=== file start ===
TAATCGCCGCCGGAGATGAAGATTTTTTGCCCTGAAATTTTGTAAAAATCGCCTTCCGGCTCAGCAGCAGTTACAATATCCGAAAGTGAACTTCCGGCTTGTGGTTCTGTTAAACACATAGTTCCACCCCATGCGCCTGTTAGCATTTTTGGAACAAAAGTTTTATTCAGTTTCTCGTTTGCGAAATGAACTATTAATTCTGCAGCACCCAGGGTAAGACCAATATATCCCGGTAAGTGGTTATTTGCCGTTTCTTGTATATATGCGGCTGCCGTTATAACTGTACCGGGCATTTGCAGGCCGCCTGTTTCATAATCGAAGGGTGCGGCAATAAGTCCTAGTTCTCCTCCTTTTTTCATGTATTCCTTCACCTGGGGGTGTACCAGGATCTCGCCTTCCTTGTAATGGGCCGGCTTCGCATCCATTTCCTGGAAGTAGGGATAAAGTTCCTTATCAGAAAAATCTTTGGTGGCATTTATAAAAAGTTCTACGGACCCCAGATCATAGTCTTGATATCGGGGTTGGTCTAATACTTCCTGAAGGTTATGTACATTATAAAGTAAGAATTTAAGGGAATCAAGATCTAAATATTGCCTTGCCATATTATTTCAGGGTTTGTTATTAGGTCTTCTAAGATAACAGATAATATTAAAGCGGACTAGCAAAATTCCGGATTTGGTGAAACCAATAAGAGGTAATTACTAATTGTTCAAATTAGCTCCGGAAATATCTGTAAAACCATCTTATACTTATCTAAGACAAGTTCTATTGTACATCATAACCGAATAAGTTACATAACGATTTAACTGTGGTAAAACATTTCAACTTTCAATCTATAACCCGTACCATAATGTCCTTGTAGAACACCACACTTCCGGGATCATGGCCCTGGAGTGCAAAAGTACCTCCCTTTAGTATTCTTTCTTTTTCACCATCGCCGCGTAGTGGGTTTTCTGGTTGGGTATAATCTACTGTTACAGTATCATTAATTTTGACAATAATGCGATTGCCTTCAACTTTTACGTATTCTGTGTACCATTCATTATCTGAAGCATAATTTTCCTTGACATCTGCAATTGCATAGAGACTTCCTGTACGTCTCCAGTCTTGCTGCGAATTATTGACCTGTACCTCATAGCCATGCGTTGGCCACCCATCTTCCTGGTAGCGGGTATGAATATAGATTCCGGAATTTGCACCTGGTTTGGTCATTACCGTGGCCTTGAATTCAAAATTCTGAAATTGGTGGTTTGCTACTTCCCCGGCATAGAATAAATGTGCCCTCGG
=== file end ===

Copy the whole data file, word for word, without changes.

TAATCGCCGCCGGAGATGAAGATTTTTTGCCCTGAAATTTTGTAAAAATCGCCTTCCGGCTCAGCAGCAGTTACAATATCCGAAAGTGAACTTCCGGCTTGTGGTTCTGTTAAACACATAGTTCCACCCCATGCGCCTGTTAGCATTTTTGGAACAAAAGTTTTATTCAGTTTCTCGTTTGCGAAATGAACTATTAATTCTGCAGCACCCAGGGTAAGACCAATATATCCCGGTAAGTGGTTATTTGCCGTTTCTTGTATATATGCGGCTGCCGTTATAACTGTACCGGGCATTTGCAGGCCGCCTGTTTCATAATCGAAGGGTGCGGCAATAAGTCCTAGTTCTCCTCCTTTTTTCATGTATTCCTTCACCTGGGGGTGTACCAGGATCTCGCCTTCCTTGTAATGGGCCGGCTTCGCATCCATTTCCTGGAAGTAGGGATAAAGTTCCTTATCAGAAAAATCTTTGGTGGCATTTATAAAAAGTTCTACGGACCCCAGATCATAGTCTTGATATCGGGGTTGGTCTAATACTTCCTGAAGGTTATGTACATTATAAAGTAAGAATTTAAGGGAATCAAGATCTAAATATTGCCTTGCCATATTATTTCAGGGTTTGTTATTAGGTCTTCTAAGATAACAGATAATATTAAAGCGGACTAGCAAAATTCCGGATTTGGTGAAACCAATAAGAGGTAATTACTAATTGTTCAAATTAGCTCCGGAAATATCTGTAAAACCATCTTATACTTATCTAAGACAAGTTCTATTGTACATCATAACCGAATAAGTTACATAACGATTTAACTGTGGTAAAACATTTCAACTTTCAATCTATAACCCGTACCATAATGTCCTTGTAGAACACCACACTTCCGGGATCATGGCCCTGGAGTGCAAAAGTACCTCCCTTTAGTATTCTTTCTTTTTCACCATCGCCGCGTAGTGGGTTTTCTGGTTGGGTATAATCTACTGTTACAGTATCATTAATTTTGACAATAATGCGATTGCCTTCAACTTTTACGTATTCTGTGTACCATTCATTATCTGAAGCATAATTTTCCTTGACATCTGCAATTGCATAGAGACTTCCTGTACGTCTCCAGTCTTGCTGCGAATTATTGACCTGTACCTCATAGCCATGCGTTGGCCACCCATCTTCCTGGTAGCGGGTATGAATATAGATTCCGGAATTTGCACCTGGTTTGGTCATTACCGTGGCCTTGAATTCAAAATTCTGAAATTGGTGGTTTGCTACTTCCCCGGCATAGAATAAATGTGCCCTCGG